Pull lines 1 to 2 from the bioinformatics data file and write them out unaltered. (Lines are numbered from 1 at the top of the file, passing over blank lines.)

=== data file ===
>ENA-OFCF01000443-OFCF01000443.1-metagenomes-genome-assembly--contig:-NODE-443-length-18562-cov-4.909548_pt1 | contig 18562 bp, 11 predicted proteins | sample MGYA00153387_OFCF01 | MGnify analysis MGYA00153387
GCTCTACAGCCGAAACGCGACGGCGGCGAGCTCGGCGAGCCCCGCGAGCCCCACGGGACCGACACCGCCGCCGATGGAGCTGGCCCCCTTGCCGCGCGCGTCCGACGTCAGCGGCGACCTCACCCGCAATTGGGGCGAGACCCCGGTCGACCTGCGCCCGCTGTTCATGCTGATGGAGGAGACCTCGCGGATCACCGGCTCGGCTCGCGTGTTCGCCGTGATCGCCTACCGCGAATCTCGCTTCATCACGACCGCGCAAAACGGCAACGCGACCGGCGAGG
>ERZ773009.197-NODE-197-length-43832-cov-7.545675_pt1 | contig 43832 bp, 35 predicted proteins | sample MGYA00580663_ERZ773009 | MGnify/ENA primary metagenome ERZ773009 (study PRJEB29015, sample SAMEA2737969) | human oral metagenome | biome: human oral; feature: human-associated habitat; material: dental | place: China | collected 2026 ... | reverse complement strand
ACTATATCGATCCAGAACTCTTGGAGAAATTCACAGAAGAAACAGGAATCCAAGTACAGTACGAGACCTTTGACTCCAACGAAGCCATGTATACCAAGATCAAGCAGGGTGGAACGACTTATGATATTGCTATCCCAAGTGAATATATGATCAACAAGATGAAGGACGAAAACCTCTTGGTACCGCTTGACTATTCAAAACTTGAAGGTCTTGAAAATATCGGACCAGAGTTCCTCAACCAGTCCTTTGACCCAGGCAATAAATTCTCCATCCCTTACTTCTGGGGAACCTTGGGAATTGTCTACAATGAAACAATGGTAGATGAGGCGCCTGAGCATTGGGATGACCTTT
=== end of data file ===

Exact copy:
>ENA-OFCF01000443-OFCF01000443.1-metagenomes-genome-assembly--contig:-NODE-443-length-18562-cov-4.909548_pt1 | contig 18562 bp, 11 predicted proteins | sample MGYA00153387_OFCF01 | MGnify analysis MGYA00153387
GCTCTACAGCCGAAACGCGACGGCGGCGAGCTCGGCGAGCCCCGCGAGCCCCACGGGACCGACACCGCCGCCGATGGAGCTGGCCCCCTTGCCGCGCGCGTCCGACGTCAGCGGCGACCTCACCCGCAATTGGGGCGAGACCCCGGTCGACCTGCGCCCGCTGTTCATGCTGATGGAGGAGACCTCGCGGATCACCGGCTCGGCTCGCGTGTTCGCCGTGATCGCCTACCGCGAATCTCGCTTCATCACGACCGCGCAAAACGGCAACGCGACCGGCGAGG